In their WSJ story, they make one of the most intellectually dishonest junk science claims I’ve ever seen in print.
They claim that professional NBA basketball players are representative of the covid-19 infections across the populations of the cities in which the NBA plays.
This is such a laughably dishonest leap of bad science that the Wall Street Journal should be ashamed for printing it. From the article itself:
The best (albeit very weak) evidence in the U.S. comes from the National Basketball Association. Between March 11 and 19, a substantial number of NBA players and teams received testing. By March 19, 10 out of 450 rostered players were positive… if we extend that lower-bound assumption to cities with NBA teams (population 45 million), we get at least 990,000 infections in the U.S. The number of cases reported on March 19 in the U.S. was 13,677, more than 72-fold lower. These numbers imply a fatality rate from Covid-19 orders of magnitude smaller than it appears.
“Shame on the Wall Street Journal for even printing that,” said Peak Prosperity’s Christ Martenson in his video analysis (see above). “This is a little circle-jerk of self-reinforcing stuff,” he warned, talking about how the WSJ prints articles citing studies which are co-authored by the very same dishonest “scientists” who are writing the WSJ articles.
And Chris is right, it is a circle jerk of bad science and dishonest journalism. The Wall Street Journal is now peddling fake science on the coronavirus just like the NYT peddles fake science on climate change.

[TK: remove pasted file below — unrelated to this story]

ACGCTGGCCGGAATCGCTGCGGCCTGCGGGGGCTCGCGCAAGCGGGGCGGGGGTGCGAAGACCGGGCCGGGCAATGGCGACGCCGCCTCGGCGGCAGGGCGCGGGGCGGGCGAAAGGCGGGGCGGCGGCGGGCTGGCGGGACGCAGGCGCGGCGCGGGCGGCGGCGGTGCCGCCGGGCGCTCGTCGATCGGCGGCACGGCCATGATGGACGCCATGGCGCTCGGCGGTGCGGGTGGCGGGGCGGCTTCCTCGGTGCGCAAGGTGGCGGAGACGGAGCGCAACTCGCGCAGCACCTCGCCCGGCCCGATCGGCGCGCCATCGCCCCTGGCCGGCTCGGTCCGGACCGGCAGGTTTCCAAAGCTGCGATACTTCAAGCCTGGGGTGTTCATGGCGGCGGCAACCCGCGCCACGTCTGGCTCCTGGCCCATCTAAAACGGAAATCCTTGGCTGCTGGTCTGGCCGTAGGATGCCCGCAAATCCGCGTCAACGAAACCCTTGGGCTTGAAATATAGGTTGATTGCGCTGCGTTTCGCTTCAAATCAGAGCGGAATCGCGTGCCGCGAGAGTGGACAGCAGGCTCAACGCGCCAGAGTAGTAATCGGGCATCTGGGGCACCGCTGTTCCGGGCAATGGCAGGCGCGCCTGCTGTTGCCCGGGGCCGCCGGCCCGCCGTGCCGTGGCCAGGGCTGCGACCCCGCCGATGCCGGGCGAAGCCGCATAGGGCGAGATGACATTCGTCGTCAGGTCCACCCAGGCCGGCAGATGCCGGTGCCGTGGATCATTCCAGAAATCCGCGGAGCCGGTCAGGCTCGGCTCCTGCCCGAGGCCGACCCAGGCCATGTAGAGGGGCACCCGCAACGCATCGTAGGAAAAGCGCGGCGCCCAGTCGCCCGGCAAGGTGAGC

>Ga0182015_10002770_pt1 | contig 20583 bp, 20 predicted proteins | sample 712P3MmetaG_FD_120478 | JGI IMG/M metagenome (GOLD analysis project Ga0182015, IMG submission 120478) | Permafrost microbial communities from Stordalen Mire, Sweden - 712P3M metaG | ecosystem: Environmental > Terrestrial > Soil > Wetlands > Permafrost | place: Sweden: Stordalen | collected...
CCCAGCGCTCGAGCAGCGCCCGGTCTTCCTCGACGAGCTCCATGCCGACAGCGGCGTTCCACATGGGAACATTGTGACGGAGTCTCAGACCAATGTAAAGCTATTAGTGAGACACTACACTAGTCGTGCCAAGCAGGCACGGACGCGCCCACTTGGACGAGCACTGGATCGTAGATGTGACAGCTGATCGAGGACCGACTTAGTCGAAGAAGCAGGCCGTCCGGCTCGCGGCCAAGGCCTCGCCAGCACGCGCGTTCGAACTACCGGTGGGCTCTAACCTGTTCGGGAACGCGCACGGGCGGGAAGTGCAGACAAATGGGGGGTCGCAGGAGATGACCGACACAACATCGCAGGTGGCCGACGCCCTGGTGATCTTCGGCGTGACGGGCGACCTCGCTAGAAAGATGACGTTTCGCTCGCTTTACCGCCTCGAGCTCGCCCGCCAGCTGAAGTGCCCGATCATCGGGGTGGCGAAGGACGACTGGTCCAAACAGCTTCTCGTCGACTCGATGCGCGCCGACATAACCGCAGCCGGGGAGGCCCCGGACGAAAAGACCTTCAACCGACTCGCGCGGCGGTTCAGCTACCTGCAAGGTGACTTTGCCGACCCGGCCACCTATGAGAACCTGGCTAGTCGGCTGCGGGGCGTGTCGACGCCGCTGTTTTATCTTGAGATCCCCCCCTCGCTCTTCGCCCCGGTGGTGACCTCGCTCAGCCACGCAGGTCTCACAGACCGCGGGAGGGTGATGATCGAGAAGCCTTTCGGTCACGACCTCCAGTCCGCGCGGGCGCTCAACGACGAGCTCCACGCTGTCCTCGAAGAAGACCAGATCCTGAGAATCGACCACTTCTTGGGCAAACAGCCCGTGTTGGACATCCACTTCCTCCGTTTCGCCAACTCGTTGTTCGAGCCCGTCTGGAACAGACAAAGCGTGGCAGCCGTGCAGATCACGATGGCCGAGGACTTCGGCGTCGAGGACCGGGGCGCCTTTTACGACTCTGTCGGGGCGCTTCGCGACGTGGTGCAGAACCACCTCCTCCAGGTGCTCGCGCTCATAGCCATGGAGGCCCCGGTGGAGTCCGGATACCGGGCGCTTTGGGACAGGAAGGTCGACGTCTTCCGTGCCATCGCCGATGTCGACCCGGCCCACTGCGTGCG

Why would the Wall Street Journal and Stanford University researchers conspire to deceive America about the case fatality rate of the coronavirus?
It’s worth noting that the narrative of the WSJ and Stanford University researchers is consistent with the communist Chinese party that has tried to downplay the severity of covid-19 by covering up the deaths in its own country (and “disappearing” whistleblower doctors).
We already know that China is essentially bribing scientists across hundreds of U.S. universities and research centers, offering them grant money to push communist China’s narratives that are meant to destabilize the United States of America.
A Harvard professor was charged this year with lying about a $1.5 million research scheme that was essentially a bribe from China. Via the NY Post:
The chairman of Harvard University’s chemistry department was charged Tuesday with lying to the US Defense Department about his dealings with Chinese research agencies while receiving federal research funds, officials said. Charles Lieber is accused of receiving more than $1.5 million to establish a lab and do research at Wuhan University, according to prosecutors, who said he was paid hundreds of thousands more over several years…